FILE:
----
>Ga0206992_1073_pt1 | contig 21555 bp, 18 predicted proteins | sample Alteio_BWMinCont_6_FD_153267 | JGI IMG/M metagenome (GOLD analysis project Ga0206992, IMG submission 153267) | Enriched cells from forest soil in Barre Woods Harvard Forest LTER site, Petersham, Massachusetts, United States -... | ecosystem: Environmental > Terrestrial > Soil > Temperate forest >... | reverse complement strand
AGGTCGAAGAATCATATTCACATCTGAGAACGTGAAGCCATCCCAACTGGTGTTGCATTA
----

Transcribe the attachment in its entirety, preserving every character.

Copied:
>Ga0206992_1073_pt1 | contig 21555 bp, 18 predicted proteins | sample Alteio_BWMinCont_6_FD_153267 | JGI IMG/M metagenome (GOLD analysis project Ga0206992, IMG submission 153267) | Enriched cells from forest soil in Barre Woods Harvard Forest LTER site, Petersham, Massachusetts, United States -... | ecosystem: Environmental > Terrestrial > Soil > Temperate forest >... | reverse complement strand
AGGTCGAAGAATCATATTCACATCTGAGAACGTGAAGCCATCCCAACTGGTGTTGCATTA